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Illinois hunting and fishing

Tales from the Timber: Mr. Velvet

March 10, 2009 at 03:48 AM

Rain and more rain was the weather forecast. But there was no way a little moisture was going to dampen our spirits. Not during deer season—a time of year we hunters dream about.

You know the feeling. Friends and family get together. The rut is in full swing, and you have a permit burning a hole in your pocket.

Deer season for Sean Cox of Greenville couldn’t come enough. Like thousands of hunters, he anticipates its arrival every fall. This year would be different. In year’s past, the hunting gods had only shown him bad luck. He has taken several deer with bow and shotgun, but never a true trophy.

Fall of 2004 brought high expectations. That season he was the only hunter on a large parcel of private land in Fayette County. 

But remember the weather forecast I talked about earlier? Rain, rain, and more rain. On top of that came warm temperatures. Just like 2003, the weather was very mild and most bucks were working at night. At least that’s what Cox expected.

After a bowl of venison stew, deer camp turned back the covers hoping for a good night’s sleep. Ya right! Who sleeps on deer season eve? It’s like children trying to go to sleep knowing Santa is on his way.

As the alarm sounded, hunters began dressing for the day’s hunt. Sean did the same, and was off to the woods. Opening day was extremely slow. Bad luck had reared its ugly face again. As the warm, wet morning progressed, Sean saw a few does, and morning turned into noon then afternoon brought the setting sun. Back at camp, his father-in-law, Byron Wright, had scored on a nice seven-point buck with three main beams. His brother-in-law had harvested a nice mature doe. But overall, deer sightings were limited. As the evening wore on, hunters came into camp with several other deer and many stories to pass the time.

Next morning, bright and early, Sean found himself in the same tree, in the rain, wondering if today would be the day. The area Sean was hunting is a river bottom with hardwood ridges, CRP fields and fields of cut corn and beans. The deer have everything there: food, shelter and water. 

Thinking the warm temperatures and rain would make for another long day on stand, Sean settled into his climber. Around 7 a.m., three does were being chased by a small buck. They were out of range, but it was still a good sign. Sean’s luck was about to change.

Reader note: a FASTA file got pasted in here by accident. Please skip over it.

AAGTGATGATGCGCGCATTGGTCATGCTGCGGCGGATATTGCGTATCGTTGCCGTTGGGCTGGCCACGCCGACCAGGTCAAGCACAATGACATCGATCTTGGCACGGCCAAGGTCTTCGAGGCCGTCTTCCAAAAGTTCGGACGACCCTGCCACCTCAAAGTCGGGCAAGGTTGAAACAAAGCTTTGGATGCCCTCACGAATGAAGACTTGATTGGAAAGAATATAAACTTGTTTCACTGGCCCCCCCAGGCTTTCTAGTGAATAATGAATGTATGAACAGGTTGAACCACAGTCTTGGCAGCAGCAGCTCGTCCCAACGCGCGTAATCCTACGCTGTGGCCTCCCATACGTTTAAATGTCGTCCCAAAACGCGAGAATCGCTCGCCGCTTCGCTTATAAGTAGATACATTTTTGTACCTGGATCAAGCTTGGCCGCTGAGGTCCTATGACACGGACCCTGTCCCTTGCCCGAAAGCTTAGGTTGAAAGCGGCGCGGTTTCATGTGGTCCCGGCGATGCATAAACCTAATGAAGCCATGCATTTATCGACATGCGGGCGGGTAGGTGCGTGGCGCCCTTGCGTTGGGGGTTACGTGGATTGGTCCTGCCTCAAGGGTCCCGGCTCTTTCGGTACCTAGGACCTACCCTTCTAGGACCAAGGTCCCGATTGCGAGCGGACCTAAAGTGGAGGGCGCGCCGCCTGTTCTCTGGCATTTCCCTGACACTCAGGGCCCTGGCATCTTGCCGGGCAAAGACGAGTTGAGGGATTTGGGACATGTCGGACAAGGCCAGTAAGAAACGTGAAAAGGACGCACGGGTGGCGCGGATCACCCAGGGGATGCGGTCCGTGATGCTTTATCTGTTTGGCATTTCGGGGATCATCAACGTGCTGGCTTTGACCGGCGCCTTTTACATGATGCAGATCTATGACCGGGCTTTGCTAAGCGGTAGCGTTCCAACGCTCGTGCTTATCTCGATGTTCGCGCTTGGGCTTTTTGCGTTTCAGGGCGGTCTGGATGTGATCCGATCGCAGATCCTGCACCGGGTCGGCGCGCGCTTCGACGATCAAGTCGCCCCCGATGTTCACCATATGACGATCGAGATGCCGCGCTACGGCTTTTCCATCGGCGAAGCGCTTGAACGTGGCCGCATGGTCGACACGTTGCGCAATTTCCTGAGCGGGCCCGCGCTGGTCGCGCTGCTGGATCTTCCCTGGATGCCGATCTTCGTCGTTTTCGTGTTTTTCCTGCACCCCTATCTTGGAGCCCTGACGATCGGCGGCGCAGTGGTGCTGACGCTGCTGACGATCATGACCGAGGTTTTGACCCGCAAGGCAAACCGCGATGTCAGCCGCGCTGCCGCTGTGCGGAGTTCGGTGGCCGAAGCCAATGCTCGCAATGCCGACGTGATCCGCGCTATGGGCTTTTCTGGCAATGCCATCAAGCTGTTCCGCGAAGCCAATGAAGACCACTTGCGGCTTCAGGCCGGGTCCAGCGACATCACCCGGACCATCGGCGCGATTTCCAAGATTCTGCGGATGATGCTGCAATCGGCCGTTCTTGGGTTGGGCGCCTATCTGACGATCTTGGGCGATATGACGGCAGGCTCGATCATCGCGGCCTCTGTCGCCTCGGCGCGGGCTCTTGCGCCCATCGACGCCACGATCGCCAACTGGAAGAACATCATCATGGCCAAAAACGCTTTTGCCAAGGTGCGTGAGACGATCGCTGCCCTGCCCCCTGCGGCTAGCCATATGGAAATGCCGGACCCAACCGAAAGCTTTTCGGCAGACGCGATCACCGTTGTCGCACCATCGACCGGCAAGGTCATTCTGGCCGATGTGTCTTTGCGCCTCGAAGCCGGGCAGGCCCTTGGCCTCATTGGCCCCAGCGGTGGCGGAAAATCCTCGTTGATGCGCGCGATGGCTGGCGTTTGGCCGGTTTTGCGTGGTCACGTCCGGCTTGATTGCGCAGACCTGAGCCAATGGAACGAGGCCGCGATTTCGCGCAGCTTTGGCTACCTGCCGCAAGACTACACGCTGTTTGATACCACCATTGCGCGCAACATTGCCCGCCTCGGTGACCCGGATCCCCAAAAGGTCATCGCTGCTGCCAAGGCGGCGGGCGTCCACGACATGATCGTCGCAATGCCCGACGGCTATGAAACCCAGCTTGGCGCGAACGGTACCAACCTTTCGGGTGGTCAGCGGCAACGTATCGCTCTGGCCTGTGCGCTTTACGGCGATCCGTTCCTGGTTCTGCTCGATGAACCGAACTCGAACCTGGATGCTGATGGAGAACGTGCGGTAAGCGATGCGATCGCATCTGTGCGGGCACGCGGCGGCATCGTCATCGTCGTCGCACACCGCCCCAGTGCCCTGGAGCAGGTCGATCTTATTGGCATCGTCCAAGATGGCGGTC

At 8:30 a.m. Sean heard a deer running towards him from behind.  It was a buck. It was a big buck. Sean started to scramble to stop the deer, but just as he did the buck came to a halt 10 yards away. “I did not have to grunt or whistle. He just stopped. Right out in the open. And I let him have it,” Sean said. “But the buck ran like he had never been touched. I knew I could not have missed.”

Suddenly, thoughts of a previous hunt quickly came to mind. After sitting on stand all morning in a different location, just four years earlier, Sean had decided to stretch his legs and make something happen. After climbing the next ridge, he saw an eight-point buck down in the hollow. At his shot, the buck dropped. 

“I could not believe it. That buck was down. I was starting to shake, and yell, and getting excited, and that buck jumped up and ran. There was no blood. Nothing,” Sean said. “I went from total elation to disappointment in a matter of seconds.”

Had the same thing happened again?

Sean climbed down the tree, and began looking for sign. The buck had run through a small patch of CRP towards a dry creek bed. As he walked toward where the buck entered the CRP, he could not believe his eyes. Sean recalls every minute of that experience. “I had never seen so much blood. I ran through the CRP, and followed the blood trail right to him. When I came upon him, I could hardly breathe. I was amazed. Not only was this my biggest buck ever; he was in full velvet. This buck had not rubbed a single tree. Every inch of that rack was covered in velvet. I could not believe what had happened to me. Then, I grabbed him and said a prayer. My luck had changed.”

You can just imagine the attention that eight-point bruiser received. Not only was he a trophy whitetail, his rack was covered in velvet. 

“At least 60 people at the check station took pictures of my buck,” Sean added. 

One conservation officer said he had seen nothing like this buck in 32 years of service to the DNR. 

After several years of hunting and many bow kills, Sean’s luck had taken a turn for the better.  “Just because the weather forecast looks grim, get out there, get in the woods, because you never know how your luck can change. Expect the unexpected during the rut,” Sean said. 

Mr. Velvet will live in the memories of many who saw him. But for the rest of Sean’s life, he lives above the mantle.

EDITOR'S NOTE: Look for Tales from the Timber every Tuesday at Prairie State

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who cares what the buck scored it is an awsome deer and a great story to go along with it

Posted by .(JavaScript must be enabled to view this email address) on 03/18 at 05:11 PM

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